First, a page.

COS 40-8 - Office developments as novel ecosystems: The role of development and landscaping in determining ecosystem function and biodiversity

Wednesday, August 10, 2016: 10:10 AM
Grand Floridian Blrm A, Ft Lauderdale Convention Center
Karen L. Dyson, Interdisciplinary PhD Program in Urban Design and Planning, University of Washington, Seattle, WA

Novel ecosystems are defined not only by the novel communities of organisms found there, but by supplanted, supplemented, and amended ecosystem processes.

In commercial office developments, site development is a major disturbance event that determines legacy vegetation, habitat provision, and soil communities. Subsequent ongoing landscaping maintenance modifies ecosystem processes including decomposition, nutrient cycling, and succession. Understanding how these altered processes impact other aspects of novel ecosystems provides a basis for management actions to increase the habitat quality and conservation potential for species of concern (e.g. native and endemic species).

Here I ask: do different approaches to development and landscape maintenance influence the ecosystem function and biodiversity outcomes of office development ecosystems? To answer this question, I performed winter bird, mushroom, and vegetation surveys at twenty study sites across Redmond and Bellevue, WA, chosen via stratified random sampling. Birds were surveyed using the standardized search method while mushrooms were sampled via complete site census. I coupled this field data with information from interviews with property owners and landscapers using multivariate regression.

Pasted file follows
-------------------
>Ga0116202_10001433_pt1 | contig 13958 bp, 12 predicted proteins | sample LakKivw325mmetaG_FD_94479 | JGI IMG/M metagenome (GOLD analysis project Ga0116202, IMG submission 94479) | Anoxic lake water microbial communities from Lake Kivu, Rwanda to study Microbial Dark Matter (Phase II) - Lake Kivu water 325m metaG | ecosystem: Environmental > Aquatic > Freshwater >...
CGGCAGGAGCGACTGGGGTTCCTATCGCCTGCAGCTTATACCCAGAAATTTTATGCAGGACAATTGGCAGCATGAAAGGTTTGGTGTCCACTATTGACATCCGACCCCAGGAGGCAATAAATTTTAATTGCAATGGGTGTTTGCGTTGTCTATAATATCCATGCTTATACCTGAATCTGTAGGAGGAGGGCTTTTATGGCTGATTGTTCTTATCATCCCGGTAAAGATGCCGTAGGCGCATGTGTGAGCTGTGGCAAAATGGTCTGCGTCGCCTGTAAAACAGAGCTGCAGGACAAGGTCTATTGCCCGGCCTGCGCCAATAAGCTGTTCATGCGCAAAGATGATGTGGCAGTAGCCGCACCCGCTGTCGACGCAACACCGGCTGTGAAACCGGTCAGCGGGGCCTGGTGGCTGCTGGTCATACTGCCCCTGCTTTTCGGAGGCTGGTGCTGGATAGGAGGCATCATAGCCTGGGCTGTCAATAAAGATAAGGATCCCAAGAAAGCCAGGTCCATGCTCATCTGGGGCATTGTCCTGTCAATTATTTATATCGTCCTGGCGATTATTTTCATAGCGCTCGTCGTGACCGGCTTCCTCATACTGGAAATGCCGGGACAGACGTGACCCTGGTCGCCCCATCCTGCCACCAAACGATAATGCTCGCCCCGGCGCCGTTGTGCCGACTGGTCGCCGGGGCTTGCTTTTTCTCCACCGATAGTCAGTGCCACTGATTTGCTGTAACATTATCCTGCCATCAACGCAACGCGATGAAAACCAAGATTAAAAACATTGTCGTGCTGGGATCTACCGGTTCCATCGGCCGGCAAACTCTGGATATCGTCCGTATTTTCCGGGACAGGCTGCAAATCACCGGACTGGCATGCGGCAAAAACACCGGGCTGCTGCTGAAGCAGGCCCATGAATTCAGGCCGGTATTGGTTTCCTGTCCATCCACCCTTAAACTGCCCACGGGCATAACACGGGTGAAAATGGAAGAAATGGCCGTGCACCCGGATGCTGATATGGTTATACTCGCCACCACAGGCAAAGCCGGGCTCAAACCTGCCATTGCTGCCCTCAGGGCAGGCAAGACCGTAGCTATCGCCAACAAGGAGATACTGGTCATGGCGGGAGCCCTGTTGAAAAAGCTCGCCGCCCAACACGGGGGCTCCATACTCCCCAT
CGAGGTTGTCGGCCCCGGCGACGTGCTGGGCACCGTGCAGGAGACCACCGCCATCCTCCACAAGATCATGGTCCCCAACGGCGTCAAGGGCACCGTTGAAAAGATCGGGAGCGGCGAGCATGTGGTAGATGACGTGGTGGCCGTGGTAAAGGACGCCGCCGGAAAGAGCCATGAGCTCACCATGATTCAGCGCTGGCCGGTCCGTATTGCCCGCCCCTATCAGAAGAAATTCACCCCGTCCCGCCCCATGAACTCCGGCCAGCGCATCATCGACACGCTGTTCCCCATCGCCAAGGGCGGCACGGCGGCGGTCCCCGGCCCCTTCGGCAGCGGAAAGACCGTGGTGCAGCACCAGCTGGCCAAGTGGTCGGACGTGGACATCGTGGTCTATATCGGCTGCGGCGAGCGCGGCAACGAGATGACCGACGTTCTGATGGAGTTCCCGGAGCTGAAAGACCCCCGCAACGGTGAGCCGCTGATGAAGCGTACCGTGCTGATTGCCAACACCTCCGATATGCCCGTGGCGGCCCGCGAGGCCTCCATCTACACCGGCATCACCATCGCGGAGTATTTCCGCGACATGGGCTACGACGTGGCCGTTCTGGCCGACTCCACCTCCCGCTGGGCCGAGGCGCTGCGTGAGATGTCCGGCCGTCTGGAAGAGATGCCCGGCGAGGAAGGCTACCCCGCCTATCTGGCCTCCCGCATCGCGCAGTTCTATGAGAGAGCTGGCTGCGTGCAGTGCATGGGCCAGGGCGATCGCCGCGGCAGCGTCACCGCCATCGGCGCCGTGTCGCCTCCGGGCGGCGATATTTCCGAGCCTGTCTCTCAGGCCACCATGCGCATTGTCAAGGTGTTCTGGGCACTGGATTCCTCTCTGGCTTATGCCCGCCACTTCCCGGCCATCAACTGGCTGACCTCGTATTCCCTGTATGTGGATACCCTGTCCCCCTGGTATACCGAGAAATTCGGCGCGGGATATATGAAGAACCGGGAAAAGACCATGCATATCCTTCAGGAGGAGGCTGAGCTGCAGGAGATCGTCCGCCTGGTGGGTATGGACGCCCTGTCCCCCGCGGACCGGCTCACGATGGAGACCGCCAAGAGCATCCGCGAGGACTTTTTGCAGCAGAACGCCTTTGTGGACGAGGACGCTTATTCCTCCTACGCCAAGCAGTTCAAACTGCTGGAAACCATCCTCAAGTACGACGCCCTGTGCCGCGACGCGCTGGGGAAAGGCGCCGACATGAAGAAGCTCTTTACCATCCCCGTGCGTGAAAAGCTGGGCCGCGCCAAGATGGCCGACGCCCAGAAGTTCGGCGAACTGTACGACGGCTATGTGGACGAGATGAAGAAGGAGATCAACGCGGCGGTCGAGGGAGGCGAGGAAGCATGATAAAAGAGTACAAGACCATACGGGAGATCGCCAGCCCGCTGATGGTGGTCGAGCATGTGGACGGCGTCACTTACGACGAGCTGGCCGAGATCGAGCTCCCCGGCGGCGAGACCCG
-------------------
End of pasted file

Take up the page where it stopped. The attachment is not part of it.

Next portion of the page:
Over two field seasons (November-March), I documented more than 3000 bird observations and 2500 mushroom samples. Generally, more species of birds and genus of mushrooms were found at larger sites and those with greater cover of large native conifers, indicating the importance of site development decisions. One notable exception for bird diversity are the finches, who were also common at sites with deciduous seed bearing trees. The site with the greatest mushroom abundance and diversity had largely undisturbed soils, significant cover of large native conifers, and did not apply mulch--suggesting a role for landscape maintenance. These results suggest that key actions during development include not disturbing existing large native trees and the soil where possible, while planting either native trees or trees that provide winter food for birds. Post development, landscape maintenance should consider the tradeoffs for using mulch.

In the Puget Sound Region, over one million new inhabitants are expected in the next twenty years, and significant new infrastructure is needed to support this growth including office developments. Coupled with conservation, implementing practices like those above for (re)development could result in the preservation of ecosystem functions including habitat provision, decomposition, and nutrient cycling.